Are there NP-complete problems which have proven subexponential-time algorithms?

I am asking for the general case inputs, I am not talking about tractable special cases here.

By sub-exponential, I mean an order of growth above polynomials, but less than exponential, for example $n^{\log n}$.

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    $\begingroup$ What do you mean by "sub-exponential"? If you mean $2^{o(n)}$, the answer is definitely yes. If you mean $2^{n^{o(1)}}$, I believe the answer is no. $\endgroup$
    – JeffE
    Commented Feb 15, 2013 at 16:40

2 Answers 2


Depends on what you mean by subexponential. Below I explain a few meanings of "subexponential" and what happens in each case. Each of these classes is contained in the classes below it.

I. $2^{n^{o(1)}}$

If by subexpoential you mean $2^{n^{o(1)}}$, then a conjecture in complexity theory called ETH (Exponential Time Hypothesis) implies that no $\mathsf{NP}$-hard problem can have an algorithm with running-time $2^{n^{o(1)}}$.

Note that this class is closed under composition with polynomials. If we have a subexponential time algorithm for any $\mathsf{NP}$-hard problem, we can combine it with a polynomial-time reduction from SAT to it obtain a subexponential algorithm for 3SAT which would violate ETH.

II. $\bigcap_{0 < \epsilon} 2^{O(n^\epsilon)}$, i.e. $2^{O(n^\epsilon)}$ for all $0 < \epsilon$

The situation is similar to the previous one.

It is closed under polynomials so no $\mathsf{NP}$-hard problem can be solved in this time without violating ETH.

III. $\bigcup_{\epsilon < 1} 2^{O(n^\epsilon)}$, i.e. $2^{O(n^\epsilon)}$ for some $\epsilon < 1$

If by subexponential you mean $2^{O(n^\epsilon)}$ for some $\epsilon<1$ then the answer is yes, there are provably such problems.

Take an $\mathsf{NP}$-complete problem like SAT. It has a brute-force algorithm that runs in time $2^{O(n)}$. Now consider the padded version of SAT by adding a string of size $n^k$ to the inputs:

$$SAT' = \{\langle \varphi,w\rangle \mid \varphi\in SAT \text{ and } |w|=|\varphi|^k \}$$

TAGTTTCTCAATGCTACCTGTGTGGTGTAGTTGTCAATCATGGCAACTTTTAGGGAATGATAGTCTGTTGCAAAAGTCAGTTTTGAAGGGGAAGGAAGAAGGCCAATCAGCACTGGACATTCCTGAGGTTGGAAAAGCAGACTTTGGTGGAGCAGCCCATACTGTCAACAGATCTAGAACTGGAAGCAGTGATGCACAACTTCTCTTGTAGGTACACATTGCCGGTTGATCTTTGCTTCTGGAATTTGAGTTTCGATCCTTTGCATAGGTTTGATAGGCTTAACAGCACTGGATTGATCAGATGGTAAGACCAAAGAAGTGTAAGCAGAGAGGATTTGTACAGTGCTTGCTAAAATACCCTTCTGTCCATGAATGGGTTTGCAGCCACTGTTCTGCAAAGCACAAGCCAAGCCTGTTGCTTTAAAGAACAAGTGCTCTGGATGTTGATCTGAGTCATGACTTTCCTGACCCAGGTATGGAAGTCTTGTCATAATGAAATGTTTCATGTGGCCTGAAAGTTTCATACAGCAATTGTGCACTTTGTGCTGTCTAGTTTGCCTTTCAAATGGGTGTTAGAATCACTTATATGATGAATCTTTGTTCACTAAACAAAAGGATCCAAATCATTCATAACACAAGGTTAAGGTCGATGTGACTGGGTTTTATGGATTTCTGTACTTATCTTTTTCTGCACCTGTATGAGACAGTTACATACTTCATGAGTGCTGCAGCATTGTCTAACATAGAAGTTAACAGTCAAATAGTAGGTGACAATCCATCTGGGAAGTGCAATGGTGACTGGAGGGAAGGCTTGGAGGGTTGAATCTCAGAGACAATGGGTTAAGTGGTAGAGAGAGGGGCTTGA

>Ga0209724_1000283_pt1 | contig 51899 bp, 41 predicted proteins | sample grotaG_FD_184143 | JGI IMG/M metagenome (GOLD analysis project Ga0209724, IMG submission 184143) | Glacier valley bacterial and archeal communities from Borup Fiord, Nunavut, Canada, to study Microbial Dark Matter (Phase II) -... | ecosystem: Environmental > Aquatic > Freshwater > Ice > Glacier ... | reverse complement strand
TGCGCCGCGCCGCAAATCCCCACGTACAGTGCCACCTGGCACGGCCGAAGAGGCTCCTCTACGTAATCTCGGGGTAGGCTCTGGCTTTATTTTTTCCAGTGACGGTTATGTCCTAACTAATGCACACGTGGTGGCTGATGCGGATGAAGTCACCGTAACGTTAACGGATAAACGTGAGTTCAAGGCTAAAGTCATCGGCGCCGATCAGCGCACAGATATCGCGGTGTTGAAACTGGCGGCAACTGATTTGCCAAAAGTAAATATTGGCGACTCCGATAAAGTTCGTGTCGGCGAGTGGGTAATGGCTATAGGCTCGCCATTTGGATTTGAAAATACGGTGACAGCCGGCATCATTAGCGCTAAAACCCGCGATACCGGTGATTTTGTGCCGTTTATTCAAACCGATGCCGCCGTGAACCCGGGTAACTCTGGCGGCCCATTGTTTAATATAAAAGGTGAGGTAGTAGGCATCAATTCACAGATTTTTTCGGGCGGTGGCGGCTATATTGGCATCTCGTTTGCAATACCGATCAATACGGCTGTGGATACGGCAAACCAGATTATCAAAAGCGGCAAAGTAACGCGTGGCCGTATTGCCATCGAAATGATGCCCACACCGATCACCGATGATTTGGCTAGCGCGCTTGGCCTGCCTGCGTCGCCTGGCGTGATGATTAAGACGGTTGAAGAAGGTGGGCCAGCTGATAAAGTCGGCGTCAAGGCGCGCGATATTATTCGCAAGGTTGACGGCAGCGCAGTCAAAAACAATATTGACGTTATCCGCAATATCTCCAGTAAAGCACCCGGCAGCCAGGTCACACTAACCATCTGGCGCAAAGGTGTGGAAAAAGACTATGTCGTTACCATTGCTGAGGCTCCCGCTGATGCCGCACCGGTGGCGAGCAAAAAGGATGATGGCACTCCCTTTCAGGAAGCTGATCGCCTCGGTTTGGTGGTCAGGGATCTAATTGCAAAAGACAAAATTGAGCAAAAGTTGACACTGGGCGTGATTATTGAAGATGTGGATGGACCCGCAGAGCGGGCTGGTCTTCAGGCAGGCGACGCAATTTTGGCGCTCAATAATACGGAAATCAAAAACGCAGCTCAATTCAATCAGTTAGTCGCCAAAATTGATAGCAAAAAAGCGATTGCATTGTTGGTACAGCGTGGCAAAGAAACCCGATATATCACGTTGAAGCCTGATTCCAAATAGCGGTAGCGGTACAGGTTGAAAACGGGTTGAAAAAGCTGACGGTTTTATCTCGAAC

Now this problem is $\mathsf{NP}$-hard and can be solved in time $2^{O(n^\frac{1}{k})}$.

IV. $2^{o(n)}$

This contains the previous class, the answer is similar.

V. $\bigcap_{0 < \epsilon}2^{\epsilon n}$, i.e. $2^{\epsilon n}$ for all $\epsilon>0$

This contains the previous class, the answer is similar.

VI. $\bigcup_{\epsilon < 1}2^{\epsilon n}$, i.e. $2^{\epsilon n}$ for some $\epsilon<1$

This contains the previous class, the answer is similar.

What does subexponential mean?

"Above polynomial" is not an upper-bound but a lower-bound and is referred to as superpolynomial.

Functions like $n^{\lg n}$ are called quasipolynomial, and as the name indicates are almost polynomial and far from being exponential, subexponential is usually used to refer a much larger class of functions with much faster growth rates.

As the name indicates, "subexponential" means faster than exponential. By exponential we usually mean functions in class $2^{\Theta(n)}$, or in the nicer class $2^{n^{\Theta(1)}}$ (which is closed under composition with polynomials).

Subexponential should be close to these but smaller. There are different ways to do this and there is not a standard meaning. We can replace $\Theta$ by $o$ in the two definitions of exponential and obtain I and IV. The nice thing about them is that they are uniformly defined (no quantifier over $\epsilon$). We can replace $\Theta$ with a multiplicative coefficient $\epsilon$ for all $\epsilon>0$, we get II and V. Their are close to I and IV but nonuniformly defined. The last option is to replace $\Theta$ with a multiplicative constant $\epsilon$ for some $\epsilon<1$. This gives II and VI.

Which one should be called subexponential is arguable. Usually people use the one they need in their work and refer to it as subexponential.

I is my personal preference, it is a nice class: it is closed under composition with polynomials and it is uniformly defined. It is similar to $\mathsf{Exp}$ which uses $2^{n^{O(1)}}$.

II is seems to be used in the definition of the complexity class $\mathsf{SubExp}$.

III is used for algorithmic upper-bounds, like those mentioned in Pal's answer.

IV is also common.

V is used to state the ETH conjecture.

Intersections (II and V) are not that useful for algorithmic upper-bounds, their main use seems to be complexity theory. In practice, you will not see a difference between I and II or between IV and V. IMHO the later three definition (IV, V, VI) are too sensitive, they might be useful for particular problems, but they are not robust which decreases their usefulness as classes. Robustness and nice closure properties are part of the reason why famous complexity classes like $\mathsf{L}$, $\mathsf{P}$, $\mathsf{NP}$, $\mathsf{PSpace}$, and $\mathsf{Exp}$ are interesting.


IMHO, the main definitions are I and III. We already have subexponential algorithms for $\mathsf{NP}$-hard problems in the sense of III and we cannot have them in the sense of I without violating ETH.

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    $\begingroup$ This answer should go to Wikipedia. $\endgroup$ Commented Dec 31, 2013 at 17:10

Just to list some, all with running time more or less $2^{O(\sqrt{n} \log n)}n^{O(1)}$ or $2^{O(\sqrt{n})}n^{O(1)}$:

  • 3
    $\begingroup$ Note: these algorithms are subexponential time in the sense that they run in $2^{O(n^\epsilon)}$ time (for some $\epsilon<1$), but not in the sense that they run in time $2^{n^{o(1)}}$. $\endgroup$
    – Kaveh
    Commented Apr 4, 2013 at 23:01

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